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Serving: KS

Farm Bill program can help veterans transition to career in agriculture

Jupiterimages/ThinkstockPhotos Silhouette of senior military chaplain saluting the American flag.
Farming Opportunities Training and Outreach creates a singular program to help veterans transition to careers in agriculture.

The 2018 Farm Bill, which is one month overdue but still being actively debated by the bicameral Farm Bill Conference Committee, can help veterans make the transition to meaningful careers in agriculture by including a new, innovative program: Farming Opportunities Training and Outreach.

“FOTO combines two programs with excellent records of success, the Beginning Farmer and Rancher Development Program and the Outreach and Assistance for Socially Disadvantaged and Veteran Farmers Program (Section 2501) in order to create a singular, stronger program,” said Juli Obudzinski, Interim Policy Director at the National Sustainable Agriculture Coalition.

BFRDP is the only federal program specifically dedicated to training the next generation of producers, while Section 2501 has been USDA’s primary tool for increasing access to federal services for historically underserved producers. In the 2014 Farm Bill, Congress expanded Section 2501’s mission to serve farmers of color to also include providing support and outreach to military veterans.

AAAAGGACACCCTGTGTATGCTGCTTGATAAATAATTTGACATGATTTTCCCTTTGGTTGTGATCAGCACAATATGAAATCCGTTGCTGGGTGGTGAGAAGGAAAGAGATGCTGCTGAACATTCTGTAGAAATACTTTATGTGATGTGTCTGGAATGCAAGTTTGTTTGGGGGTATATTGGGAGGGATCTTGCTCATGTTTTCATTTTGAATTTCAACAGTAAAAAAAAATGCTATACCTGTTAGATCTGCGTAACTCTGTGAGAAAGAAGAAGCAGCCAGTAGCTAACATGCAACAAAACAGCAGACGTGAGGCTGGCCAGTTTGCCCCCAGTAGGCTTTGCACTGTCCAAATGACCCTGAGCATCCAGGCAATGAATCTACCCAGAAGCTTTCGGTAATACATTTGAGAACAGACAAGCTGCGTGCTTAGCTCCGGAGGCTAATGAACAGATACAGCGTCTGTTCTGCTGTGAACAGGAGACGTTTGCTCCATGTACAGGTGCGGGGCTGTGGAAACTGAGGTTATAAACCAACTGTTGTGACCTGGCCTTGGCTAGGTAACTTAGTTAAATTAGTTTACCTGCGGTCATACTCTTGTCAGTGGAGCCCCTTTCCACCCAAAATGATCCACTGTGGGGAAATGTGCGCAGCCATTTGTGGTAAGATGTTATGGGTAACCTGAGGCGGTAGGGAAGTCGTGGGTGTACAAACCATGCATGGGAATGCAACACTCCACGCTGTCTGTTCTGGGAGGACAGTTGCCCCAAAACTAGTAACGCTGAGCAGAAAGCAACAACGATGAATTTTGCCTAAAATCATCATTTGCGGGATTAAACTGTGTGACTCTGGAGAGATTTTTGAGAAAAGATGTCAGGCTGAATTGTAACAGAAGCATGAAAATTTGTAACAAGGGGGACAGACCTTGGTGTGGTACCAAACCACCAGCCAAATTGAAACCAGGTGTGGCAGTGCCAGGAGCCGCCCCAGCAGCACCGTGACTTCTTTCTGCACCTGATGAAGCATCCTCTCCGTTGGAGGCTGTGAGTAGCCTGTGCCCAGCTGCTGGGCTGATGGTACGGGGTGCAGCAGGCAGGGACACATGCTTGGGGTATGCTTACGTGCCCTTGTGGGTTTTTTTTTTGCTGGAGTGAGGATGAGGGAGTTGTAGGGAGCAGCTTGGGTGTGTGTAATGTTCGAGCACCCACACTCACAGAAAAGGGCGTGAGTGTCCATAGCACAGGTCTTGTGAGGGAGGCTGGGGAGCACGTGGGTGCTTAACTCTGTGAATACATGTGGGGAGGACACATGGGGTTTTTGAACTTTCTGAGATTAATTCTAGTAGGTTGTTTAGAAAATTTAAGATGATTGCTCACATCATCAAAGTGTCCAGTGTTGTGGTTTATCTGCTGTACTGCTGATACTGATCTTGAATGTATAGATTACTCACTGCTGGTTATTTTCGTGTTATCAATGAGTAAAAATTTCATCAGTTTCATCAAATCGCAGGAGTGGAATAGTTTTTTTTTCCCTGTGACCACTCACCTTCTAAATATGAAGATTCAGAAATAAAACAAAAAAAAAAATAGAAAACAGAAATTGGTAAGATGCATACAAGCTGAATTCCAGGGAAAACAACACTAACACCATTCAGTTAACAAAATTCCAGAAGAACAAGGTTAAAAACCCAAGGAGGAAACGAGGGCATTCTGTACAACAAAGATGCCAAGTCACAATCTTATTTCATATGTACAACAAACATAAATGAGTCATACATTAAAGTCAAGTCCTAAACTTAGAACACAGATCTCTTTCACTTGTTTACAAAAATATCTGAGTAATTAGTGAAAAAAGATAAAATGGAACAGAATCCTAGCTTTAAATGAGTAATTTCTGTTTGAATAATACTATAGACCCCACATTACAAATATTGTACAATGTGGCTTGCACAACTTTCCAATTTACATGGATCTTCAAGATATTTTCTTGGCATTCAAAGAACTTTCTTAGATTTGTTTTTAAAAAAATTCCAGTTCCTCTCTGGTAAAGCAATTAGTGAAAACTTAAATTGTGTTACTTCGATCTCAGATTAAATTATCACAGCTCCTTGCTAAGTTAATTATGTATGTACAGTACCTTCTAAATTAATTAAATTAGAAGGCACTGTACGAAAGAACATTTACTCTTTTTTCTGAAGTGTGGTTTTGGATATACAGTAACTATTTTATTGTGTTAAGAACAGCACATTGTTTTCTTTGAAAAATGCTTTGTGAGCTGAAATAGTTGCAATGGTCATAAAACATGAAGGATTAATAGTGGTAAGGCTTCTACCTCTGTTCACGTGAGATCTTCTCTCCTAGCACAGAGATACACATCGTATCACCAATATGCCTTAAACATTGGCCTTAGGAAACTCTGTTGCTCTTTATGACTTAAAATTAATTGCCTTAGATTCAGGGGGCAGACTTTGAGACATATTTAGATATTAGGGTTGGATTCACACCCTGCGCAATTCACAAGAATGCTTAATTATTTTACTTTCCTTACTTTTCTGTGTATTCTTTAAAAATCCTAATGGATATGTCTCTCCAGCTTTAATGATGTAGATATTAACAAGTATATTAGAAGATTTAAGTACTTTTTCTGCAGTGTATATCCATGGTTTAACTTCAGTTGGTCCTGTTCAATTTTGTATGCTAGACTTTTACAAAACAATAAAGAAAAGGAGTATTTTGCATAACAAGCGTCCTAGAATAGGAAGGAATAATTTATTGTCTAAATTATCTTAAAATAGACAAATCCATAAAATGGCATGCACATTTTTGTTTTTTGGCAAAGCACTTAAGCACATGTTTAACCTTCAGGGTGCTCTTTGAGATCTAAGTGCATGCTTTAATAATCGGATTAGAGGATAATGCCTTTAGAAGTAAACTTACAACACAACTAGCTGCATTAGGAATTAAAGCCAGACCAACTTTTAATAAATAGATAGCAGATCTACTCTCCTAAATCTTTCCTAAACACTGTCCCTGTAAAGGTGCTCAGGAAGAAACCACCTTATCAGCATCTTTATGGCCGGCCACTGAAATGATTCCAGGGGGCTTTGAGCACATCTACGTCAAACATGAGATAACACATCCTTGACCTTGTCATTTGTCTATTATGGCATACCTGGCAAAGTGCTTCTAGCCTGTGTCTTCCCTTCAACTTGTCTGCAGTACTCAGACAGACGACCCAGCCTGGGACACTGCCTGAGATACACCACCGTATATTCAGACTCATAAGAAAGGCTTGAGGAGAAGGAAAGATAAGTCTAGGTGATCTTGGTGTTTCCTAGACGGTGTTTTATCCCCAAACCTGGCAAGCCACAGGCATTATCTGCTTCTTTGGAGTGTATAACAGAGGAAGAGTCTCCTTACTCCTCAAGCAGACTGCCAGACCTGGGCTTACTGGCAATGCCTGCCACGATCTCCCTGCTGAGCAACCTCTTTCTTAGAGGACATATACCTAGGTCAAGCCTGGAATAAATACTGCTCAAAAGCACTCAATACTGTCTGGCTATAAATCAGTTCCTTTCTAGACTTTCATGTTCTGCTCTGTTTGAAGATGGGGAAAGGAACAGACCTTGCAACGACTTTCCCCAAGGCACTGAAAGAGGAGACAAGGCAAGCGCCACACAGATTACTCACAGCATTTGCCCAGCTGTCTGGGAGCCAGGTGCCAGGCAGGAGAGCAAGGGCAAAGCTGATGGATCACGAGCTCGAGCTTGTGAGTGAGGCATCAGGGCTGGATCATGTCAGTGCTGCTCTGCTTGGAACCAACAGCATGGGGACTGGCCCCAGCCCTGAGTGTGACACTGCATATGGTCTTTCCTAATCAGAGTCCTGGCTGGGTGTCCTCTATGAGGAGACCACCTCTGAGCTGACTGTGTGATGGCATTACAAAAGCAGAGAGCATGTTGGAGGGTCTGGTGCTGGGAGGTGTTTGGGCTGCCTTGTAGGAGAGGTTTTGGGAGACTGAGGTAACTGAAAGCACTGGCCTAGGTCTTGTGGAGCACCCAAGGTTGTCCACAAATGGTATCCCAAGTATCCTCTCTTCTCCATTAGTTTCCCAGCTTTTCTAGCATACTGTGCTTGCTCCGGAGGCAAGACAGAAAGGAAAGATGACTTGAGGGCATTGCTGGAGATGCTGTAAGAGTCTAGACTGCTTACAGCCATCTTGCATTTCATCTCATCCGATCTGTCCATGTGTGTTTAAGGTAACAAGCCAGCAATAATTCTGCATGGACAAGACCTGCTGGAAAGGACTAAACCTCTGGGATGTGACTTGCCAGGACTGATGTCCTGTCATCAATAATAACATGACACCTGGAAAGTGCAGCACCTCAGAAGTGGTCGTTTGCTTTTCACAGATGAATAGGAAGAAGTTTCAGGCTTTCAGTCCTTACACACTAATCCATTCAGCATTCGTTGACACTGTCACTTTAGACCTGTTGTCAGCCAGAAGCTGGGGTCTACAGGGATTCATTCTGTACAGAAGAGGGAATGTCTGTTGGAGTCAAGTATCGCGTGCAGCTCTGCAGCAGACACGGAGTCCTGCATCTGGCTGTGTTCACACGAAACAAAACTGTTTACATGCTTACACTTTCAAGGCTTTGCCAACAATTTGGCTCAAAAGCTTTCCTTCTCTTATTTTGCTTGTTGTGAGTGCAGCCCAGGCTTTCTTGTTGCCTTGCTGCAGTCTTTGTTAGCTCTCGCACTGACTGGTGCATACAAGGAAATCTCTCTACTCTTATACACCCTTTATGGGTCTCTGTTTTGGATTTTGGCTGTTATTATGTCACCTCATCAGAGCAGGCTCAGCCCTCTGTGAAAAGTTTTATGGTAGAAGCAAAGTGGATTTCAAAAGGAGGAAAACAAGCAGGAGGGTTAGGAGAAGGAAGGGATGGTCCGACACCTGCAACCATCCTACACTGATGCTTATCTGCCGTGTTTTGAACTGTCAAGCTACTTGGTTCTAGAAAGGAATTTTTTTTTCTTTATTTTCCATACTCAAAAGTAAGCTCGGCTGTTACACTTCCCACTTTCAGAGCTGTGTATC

According to S.A.V.E., or Service member Agricultural Vocation Education Farm, a Kansas-based non-profit organization that assists service members and veterans in transitioning to careers in agriculture, roughly 40% of the 2.3 million of American veterans transitioning to civilian life are interested in becoming America’s next generation of farmers or ranchers.

“Support for military veterans transitioning into agriculture exploded after the 2014 Farm Bill thanks to the programs and projects that were funded through Section 2501, the Beginning Farmer and Rancher Development Program, and the Office for Advocacy and Outreach for Veteran and Socially Disadvantaged Farmers,” said Michael O’Gorman, Executive Director of the Farmer Veteran Coalition. “Bringing these programs together under one roof, with sustained funding, is the sort of commitment our veterans deserve as they continue serving our country through agriculture.”

While the 2014 Farm Bill may have expanded the Section 2501 program’s eligibility base, it also severely weakened the program by cutting funding in half. By combining Section 2501 and BFRDP into the FOTO program in the next farm bill, Congress has an opportunity to not just restore, but to scale up and permanently protect investments in the future of American agriculture.

“BFRDP and USDA’s new Ag Vets program have been central to the work we do here,” said retired Army Colonel and President of S.A.V.E. Gary LaGrange in an interview with NSAC.. “Though we have some donated funds, the grants from these programs have been key to helping us develop the programs that we have and that we will have in the future. That support is central to us and to our work, and most importantly it’s central to the lives of the young men and women that we serve.

 “We need Congress to include FOTO in the next farm bill because bringing up the next generation of producers is critical to saving our farms and farm families,” said LaGrange. “It just makes sense to do so. It’s the right thing to do.”

Source: National Sustainable Agriculture Coalition

TAGS: Farm Policy
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